“Ask a Priest: Can Someone Have Belief in More Than One Religion?”

Q: I recently read the book Life of Pi, and it left me with some questions about religion. First, let me ask you, what is the most significant reason you believe in monotheism as compared to a polytheistic religion such as Hinduism? Or is this not a major aspect of your faith? What do you think about a person following more than one religion at a time — is it possible to have faith in more than one God at a time? Which leads me to another question: Do you believe it is possible that all religions are based on different experiences with the same God in different areas of the world? Also, why would God sacrifice his only Son to pay for the sins of other people? Why shouldn’t we pay for our wrongdoings ourselves? As basic as the question is, it is a very difficult concept. Thanks for your time. -A.R.

Answered by Fr. Edward McIlmail, LC

A: Many thanks for your thoughtful questions.

Frankly, I never seriously considered Hindu beliefs. Christianity makes more sense: There is one, uncreated God who created everything else. A religion such as Hinduism (or at least some forms of it) that espouses multiple gods doesn’t seem very satisfying, to be honest. It only raises the question about where all those gods came from.

I think a person who is serious about religion won’t, by nature, try to follow different faiths at once. The various faiths often contradict one another, sometimes on very basic issues. So even intellectually, following different religions doesn’t make much sense. Besides, God, understood as the Absolute Being, has no equal.

As to whether various religions are based on different experiences of God — that is a good question. Various religions (aside from the Catholic faith, which I believe authoritatively can interpret Revelation) have sparks of the truth.

Permit me to cite a longish quote from Nostra Aetate, No. 2, the Vatican II document on non-Christian religions:

“Religions, however, that are bound up with an advanced culture have struggled to answer the same questions by means of more refined concepts and a more developed language. Thus in Hinduism, men contemplate the divine mystery and express it through an inexhaustible abundance of myths and through searching philosophical inquiry. They seek freedom from the anguish of our human condition either through ascetical practices or profound meditation or a flight to God with love and trust. Again, Buddhism, in its various forms, realizes the radical insufficiency of this changeable world; it teaches a way by which men, in a devout and confident spirit, may be able either to acquire the state of perfect liberation, or attain, by their own efforts or through higher help, supreme illumination. Likewise, other religions found everywhere try to counter the restlessness of the human heart, each in its own manner, by proposing ‘ways,’ comprising teachings, rules of life, and sacred rites. The Catholic Church rejects nothing that is true and holy in these religions. She regards with sincere reverence those ways of conduct and of life, those precepts and teachings which, though differing in many aspects from the ones she holds and sets forth, nonetheless often reflect a ray of that Truth which enlightens all men. Indeed, she proclaims, and ever must proclaim Christ ‘the way, the truth, and the life’ (John 14:6), in whom men may find the fullness of religious life, in whom God has reconciled all things to Himself.”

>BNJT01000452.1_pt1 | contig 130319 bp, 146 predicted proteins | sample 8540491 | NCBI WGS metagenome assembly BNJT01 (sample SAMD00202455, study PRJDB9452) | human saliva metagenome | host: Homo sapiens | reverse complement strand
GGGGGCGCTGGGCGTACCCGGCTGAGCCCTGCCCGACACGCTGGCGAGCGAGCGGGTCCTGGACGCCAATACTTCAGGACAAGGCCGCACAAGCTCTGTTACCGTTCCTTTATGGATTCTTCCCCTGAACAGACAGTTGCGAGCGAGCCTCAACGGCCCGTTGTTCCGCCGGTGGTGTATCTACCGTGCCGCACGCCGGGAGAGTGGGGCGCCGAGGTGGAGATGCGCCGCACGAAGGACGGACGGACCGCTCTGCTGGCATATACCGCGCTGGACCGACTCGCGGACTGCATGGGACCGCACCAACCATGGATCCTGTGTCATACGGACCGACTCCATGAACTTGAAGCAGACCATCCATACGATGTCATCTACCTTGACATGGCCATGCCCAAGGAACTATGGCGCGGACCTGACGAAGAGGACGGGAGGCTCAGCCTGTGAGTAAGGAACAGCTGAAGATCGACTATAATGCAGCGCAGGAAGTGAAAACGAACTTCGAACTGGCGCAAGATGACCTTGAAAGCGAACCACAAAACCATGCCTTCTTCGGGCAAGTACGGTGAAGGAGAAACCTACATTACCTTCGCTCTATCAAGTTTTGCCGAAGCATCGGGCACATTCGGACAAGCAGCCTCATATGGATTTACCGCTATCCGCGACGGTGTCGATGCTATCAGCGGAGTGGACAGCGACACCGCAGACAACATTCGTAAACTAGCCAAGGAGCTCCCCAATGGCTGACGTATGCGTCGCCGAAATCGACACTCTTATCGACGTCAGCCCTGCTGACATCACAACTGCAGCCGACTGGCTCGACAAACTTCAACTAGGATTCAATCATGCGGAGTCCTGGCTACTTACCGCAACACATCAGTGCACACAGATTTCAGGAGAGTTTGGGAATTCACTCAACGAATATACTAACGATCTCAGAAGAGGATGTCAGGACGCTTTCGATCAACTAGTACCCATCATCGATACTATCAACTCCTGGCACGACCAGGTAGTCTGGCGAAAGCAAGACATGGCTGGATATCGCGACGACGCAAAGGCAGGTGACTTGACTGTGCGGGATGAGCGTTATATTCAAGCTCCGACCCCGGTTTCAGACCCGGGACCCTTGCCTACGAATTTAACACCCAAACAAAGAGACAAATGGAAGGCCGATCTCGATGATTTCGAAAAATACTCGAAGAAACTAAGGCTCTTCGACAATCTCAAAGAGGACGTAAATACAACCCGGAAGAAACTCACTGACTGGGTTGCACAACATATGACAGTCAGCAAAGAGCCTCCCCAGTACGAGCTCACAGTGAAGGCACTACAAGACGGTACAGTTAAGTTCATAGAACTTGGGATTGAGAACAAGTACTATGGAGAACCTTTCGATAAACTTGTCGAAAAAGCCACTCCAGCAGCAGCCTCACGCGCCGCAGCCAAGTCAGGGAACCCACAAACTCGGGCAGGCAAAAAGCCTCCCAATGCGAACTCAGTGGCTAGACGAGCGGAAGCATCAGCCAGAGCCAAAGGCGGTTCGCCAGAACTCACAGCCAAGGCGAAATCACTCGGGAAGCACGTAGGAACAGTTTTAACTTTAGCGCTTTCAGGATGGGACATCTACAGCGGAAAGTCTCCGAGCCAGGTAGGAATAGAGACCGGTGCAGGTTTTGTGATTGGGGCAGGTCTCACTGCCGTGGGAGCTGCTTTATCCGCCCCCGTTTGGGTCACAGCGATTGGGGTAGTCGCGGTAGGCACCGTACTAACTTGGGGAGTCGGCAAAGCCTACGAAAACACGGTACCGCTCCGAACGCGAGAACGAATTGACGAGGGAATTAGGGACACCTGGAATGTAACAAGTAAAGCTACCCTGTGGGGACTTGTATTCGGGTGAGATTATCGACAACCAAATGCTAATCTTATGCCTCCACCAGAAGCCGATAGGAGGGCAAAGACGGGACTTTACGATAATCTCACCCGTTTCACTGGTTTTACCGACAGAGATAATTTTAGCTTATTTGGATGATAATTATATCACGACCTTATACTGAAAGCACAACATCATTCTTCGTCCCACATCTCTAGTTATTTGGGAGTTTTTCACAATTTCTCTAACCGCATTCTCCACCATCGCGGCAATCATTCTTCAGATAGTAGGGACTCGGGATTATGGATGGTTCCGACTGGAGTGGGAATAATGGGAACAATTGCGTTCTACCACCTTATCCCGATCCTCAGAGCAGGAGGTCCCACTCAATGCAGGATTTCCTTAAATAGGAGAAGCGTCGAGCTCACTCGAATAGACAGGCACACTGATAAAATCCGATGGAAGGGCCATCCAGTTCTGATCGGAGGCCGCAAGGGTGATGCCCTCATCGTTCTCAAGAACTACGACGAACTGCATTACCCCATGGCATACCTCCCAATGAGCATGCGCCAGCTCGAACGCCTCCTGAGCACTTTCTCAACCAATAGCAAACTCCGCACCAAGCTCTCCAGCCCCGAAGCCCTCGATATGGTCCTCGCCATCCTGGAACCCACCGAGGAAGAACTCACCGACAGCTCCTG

Note that phrase about other religions that “often reflect a ray of that Truth” – meaning, a ray of the truth that is God himself. So, in a limited sense, yes, we could say that other religions might reflect various experiences of God.

As to God sacrificing his Son for our redeemer: Jesus willingly went to the cross, to do his Father’s will. Why was that sacrifice necessary?

Let’s say this: God is infinitely good. To sin against an infinitely good God is an infinite offense. Man is finite and thus cannot make up on his own for his offenses against an infinitely good God. Only God could make up for the offenses (sins) against him. Thus Jesus, being God, was able to redeem us from sin.

Could the redemption have come about another way? Possibly. But God chose the path he did, in part, probably, to show his great love for us.

I hope this helps. God bless.

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